Identifying Japanese knotweed
Japanese knotweed, or Fallopia Japonica, is a member of the Buckwheat family, and has various derivatives including Giant knotweed and Himalayan knotweed. It was introduced to the UK in the 1800s as a garden plant and has since spread to railways, riverbanks, farm hedges and industrial sites.
Normally it has a thick, central stand of plants. These have bamboo-like stems and large, oval green leaves, which die back after frost, leaving the stems standing over winter. In the autumn, it has white flowers but will not set seed in the UK.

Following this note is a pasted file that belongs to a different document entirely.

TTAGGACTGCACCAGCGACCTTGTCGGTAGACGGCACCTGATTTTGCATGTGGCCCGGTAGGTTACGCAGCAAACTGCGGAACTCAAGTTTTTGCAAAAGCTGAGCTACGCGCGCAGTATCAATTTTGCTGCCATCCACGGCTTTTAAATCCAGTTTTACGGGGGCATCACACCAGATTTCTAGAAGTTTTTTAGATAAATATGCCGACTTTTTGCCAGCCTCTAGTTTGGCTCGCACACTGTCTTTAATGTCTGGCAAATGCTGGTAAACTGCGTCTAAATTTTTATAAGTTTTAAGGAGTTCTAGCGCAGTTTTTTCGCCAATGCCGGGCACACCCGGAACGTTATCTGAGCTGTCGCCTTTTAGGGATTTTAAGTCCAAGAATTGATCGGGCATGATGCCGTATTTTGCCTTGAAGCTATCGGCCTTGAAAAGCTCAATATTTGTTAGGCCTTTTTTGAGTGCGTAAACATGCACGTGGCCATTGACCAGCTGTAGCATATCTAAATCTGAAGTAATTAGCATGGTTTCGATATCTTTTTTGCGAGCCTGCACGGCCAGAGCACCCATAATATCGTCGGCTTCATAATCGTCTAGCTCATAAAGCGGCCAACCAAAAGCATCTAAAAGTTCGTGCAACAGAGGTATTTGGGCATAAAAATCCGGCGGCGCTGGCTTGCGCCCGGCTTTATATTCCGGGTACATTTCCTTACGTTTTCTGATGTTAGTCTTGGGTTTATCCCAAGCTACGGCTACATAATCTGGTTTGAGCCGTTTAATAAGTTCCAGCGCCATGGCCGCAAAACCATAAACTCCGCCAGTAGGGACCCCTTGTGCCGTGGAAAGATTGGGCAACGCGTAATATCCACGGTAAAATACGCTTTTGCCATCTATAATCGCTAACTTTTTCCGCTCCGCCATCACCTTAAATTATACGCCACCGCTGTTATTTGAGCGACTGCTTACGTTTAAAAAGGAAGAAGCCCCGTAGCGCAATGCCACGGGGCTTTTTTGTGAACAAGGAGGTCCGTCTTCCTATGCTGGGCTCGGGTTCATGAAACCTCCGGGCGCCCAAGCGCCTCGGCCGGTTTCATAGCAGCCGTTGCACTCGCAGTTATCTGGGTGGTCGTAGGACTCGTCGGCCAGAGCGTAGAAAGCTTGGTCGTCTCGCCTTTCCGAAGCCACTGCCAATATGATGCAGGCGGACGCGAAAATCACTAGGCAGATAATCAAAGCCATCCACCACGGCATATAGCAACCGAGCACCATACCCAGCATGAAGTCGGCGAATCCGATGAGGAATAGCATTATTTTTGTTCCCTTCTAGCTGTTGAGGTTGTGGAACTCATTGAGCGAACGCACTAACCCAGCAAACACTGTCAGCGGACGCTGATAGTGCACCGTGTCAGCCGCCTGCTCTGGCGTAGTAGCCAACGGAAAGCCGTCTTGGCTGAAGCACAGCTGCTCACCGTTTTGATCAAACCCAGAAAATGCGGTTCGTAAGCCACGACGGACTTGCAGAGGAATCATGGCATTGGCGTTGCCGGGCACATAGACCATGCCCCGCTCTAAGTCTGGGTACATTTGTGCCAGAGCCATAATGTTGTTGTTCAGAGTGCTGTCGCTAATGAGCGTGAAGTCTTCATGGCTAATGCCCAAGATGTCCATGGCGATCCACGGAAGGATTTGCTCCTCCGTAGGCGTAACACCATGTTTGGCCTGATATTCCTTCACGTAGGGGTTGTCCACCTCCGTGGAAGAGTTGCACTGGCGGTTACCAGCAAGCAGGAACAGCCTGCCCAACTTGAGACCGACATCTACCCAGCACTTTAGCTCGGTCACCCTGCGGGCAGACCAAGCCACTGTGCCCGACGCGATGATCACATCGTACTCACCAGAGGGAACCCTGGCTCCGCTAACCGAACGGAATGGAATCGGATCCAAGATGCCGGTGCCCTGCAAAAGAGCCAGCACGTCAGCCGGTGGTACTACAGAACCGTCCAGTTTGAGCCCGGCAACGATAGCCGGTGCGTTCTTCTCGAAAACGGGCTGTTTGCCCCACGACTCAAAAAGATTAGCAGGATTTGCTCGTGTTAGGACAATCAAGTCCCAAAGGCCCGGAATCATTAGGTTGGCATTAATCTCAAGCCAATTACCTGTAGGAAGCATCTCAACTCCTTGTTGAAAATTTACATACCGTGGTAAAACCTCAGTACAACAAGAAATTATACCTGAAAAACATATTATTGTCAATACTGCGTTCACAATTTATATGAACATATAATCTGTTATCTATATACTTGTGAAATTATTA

Underground, it has an extensive system of rhizomes (root systems) that will spread up to seven metres from the plants and may be to a depth of 3 metres. Plants spread from the rhizomes and even a fragment as small as .8gram can form a new plant. This may be viable for many years.
We can from any plant material identify whether you have Japanese knotweed.